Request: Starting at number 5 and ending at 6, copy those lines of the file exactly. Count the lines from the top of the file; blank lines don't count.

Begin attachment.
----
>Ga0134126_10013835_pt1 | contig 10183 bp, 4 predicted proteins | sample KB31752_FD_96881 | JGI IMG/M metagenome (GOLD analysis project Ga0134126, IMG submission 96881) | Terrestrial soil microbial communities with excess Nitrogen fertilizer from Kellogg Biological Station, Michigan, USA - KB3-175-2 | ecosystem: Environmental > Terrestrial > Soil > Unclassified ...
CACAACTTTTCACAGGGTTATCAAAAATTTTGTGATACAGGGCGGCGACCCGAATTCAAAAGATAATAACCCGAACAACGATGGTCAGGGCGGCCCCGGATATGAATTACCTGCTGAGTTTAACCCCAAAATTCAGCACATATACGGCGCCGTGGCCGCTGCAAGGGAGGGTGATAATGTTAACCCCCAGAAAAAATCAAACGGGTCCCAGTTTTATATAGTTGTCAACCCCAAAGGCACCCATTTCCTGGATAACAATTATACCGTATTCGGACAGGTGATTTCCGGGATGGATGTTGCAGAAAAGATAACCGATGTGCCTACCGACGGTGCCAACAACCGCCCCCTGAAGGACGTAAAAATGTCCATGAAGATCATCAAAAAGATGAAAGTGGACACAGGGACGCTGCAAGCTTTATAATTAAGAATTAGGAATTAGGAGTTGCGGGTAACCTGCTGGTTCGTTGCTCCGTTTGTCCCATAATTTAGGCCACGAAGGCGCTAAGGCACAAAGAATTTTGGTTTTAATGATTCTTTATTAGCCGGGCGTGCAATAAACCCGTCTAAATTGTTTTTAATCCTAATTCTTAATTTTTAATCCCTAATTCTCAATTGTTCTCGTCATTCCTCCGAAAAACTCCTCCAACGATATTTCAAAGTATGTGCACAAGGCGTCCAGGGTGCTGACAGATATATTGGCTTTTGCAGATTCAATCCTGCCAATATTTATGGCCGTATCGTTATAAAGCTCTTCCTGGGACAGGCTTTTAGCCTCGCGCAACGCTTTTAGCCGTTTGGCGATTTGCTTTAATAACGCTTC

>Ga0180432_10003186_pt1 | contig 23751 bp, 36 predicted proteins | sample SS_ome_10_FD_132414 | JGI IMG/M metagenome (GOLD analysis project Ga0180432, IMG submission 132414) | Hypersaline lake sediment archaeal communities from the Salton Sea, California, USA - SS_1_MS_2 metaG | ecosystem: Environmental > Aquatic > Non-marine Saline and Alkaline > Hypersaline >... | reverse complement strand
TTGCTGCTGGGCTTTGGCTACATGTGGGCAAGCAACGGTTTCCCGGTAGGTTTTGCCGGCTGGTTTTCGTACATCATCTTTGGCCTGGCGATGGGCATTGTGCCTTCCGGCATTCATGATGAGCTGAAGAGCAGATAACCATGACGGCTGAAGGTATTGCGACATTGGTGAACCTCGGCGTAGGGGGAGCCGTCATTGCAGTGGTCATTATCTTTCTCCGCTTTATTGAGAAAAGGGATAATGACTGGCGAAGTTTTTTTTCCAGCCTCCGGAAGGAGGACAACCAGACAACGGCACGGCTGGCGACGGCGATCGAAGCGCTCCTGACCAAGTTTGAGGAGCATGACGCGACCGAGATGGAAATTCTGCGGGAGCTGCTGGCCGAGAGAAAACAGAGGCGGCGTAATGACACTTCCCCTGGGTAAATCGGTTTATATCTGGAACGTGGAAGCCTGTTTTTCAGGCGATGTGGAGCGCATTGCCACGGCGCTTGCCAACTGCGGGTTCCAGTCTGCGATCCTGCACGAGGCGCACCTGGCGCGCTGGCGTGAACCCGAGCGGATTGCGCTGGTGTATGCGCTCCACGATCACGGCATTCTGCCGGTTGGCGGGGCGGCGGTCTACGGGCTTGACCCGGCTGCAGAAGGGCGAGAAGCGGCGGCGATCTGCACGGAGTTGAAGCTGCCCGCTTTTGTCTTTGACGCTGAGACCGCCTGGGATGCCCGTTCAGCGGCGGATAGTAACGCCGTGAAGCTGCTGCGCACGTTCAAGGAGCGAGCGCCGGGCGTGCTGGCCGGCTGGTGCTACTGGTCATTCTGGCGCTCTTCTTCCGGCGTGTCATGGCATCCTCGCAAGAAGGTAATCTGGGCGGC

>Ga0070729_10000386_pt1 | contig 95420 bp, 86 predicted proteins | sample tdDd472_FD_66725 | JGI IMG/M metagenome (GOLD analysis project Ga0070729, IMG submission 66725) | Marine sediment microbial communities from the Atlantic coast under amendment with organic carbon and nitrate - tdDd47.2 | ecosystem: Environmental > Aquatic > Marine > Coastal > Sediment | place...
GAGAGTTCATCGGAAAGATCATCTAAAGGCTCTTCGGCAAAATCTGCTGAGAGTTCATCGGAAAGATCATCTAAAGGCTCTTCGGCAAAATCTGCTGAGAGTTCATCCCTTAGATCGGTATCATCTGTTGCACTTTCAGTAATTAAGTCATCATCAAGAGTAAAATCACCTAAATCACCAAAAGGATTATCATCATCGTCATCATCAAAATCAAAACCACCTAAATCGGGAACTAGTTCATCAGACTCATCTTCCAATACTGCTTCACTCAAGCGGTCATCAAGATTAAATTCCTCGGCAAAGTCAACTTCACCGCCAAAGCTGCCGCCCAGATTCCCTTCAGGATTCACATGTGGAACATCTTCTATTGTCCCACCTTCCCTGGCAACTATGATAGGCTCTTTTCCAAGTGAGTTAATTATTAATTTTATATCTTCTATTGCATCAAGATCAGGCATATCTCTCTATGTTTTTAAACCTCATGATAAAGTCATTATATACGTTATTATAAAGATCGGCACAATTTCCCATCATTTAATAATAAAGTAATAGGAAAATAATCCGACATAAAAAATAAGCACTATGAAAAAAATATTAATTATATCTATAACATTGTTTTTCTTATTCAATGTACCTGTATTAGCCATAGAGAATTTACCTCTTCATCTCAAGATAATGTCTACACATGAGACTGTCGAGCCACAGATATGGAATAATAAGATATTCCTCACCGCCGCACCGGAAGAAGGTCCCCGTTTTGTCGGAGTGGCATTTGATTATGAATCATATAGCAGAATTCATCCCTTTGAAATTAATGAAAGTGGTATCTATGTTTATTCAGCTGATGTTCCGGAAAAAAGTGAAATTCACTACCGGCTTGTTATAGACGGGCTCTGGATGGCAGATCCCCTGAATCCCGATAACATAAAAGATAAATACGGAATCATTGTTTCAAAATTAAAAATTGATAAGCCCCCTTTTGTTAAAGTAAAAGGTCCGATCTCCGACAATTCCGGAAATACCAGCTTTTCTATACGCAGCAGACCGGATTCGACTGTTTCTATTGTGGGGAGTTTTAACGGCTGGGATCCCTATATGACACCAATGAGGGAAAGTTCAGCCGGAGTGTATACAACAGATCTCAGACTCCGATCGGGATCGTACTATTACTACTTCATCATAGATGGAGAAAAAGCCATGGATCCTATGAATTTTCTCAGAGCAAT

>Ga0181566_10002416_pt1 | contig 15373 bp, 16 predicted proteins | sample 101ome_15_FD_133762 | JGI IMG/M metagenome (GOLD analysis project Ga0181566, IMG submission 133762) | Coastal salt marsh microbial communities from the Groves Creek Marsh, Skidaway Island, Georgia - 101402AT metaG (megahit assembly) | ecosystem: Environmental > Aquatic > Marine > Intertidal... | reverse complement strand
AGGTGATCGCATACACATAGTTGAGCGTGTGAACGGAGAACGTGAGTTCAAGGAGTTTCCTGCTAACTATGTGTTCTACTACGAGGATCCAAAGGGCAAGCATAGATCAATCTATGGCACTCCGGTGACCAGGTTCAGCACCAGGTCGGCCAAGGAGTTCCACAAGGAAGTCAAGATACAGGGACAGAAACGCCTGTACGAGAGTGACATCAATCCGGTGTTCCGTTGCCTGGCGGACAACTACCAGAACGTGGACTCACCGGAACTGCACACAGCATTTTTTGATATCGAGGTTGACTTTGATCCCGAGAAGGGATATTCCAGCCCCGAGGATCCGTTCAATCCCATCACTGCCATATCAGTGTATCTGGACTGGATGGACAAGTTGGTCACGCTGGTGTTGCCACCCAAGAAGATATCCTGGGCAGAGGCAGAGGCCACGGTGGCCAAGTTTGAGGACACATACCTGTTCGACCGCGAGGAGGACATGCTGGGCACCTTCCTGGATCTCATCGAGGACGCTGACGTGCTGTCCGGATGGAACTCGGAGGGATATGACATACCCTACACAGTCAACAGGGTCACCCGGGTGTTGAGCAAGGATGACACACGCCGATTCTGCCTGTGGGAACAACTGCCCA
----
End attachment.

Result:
>Ga0070729_10000386_pt1 | contig 95420 bp, 86 predicted proteins | sample tdDd472_FD_66725 | JGI IMG/M metagenome (GOLD analysis project Ga0070729, IMG submission 66725) | Marine sediment microbial communities from the Atlantic coast under amendment with organic carbon and nitrate - tdDd47.2 | ecosystem: Environmental > Aquatic > Marine > Coastal > Sediment | place...
GAGAGTTCATCGGAAAGATCATCTAAAGGCTCTTCGGCAAAATCTGCTGAGAGTTCATCGGAAAGATCATCTAAAGGCTCTTCGGCAAAATCTGCTGAGAGTTCATCCCTTAGATCGGTATCATCTGTTGCACTTTCAGTAATTAAGTCATCATCAAGAGTAAAATCACCTAAATCACCAAAAGGATTATCATCATCGTCATCATCAAAATCAAAACCACCTAAATCGGGAACTAGTTCATCAGACTCATCTTCCAATACTGCTTCACTCAAGCGGTCATCAAGATTAAATTCCTCGGCAAAGTCAACTTCACCGCCAAAGCTGCCGCCCAGATTCCCTTCAGGATTCACATGTGGAACATCTTCTATTGTCCCACCTTCCCTGGCAACTATGATAGGCTCTTTTCCAAGTGAGTTAATTATTAATTTTATATCTTCTATTGCATCAAGATCAGGCATATCTCTCTATGTTTTTAAACCTCATGATAAAGTCATTATATACGTTATTATAAAGATCGGCACAATTTCCCATCATTTAATAATAAAGTAATAGGAAAATAATCCGACATAAAAAATAAGCACTATGAAAAAAATATTAATTATATCTATAACATTGTTTTTCTTATTCAATGTACCTGTATTAGCCATAGAGAATTTACCTCTTCATCTCAAGATAATGTCTACACATGAGACTGTCGAGCCACAGATATGGAATAATAAGATATTCCTCACCGCCGCACCGGAAGAAGGTCCCCGTTTTGTCGGAGTGGCATTTGATTATGAATCATATAGCAGAATTCATCCCTTTGAAATTAATGAAAGTGGTATCTATGTTTATTCAGCTGATGTTCCGGAAAAAAGTGAAATTCACTACCGGCTTGTTATAGACGGGCTCTGGATGGCAGATCCCCTGAATCCCGATAACATAAAAGATAAATACGGAATCATTGTTTCAAAATTAAAAATTGATAAGCCCCCTTTTGTTAAAGTAAAAGGTCCGATCTCCGACAATTCCGGAAATACCAGCTTTTCTATACGCAGCAGACCGGATTCGACTGTTTCTATTGTGGGGAGTTTTAACGGCTGGGATCCCTATATGACACCAATGAGGGAAAGTTCAGCCGGAGTGTATACAACAGATCTCAGACTCCGATCGGGATCGTACTATTACTACTTCATCATAGATGGAGAAAAAGCCATGGATCCTATGAATTTTCTCAGAGCAAT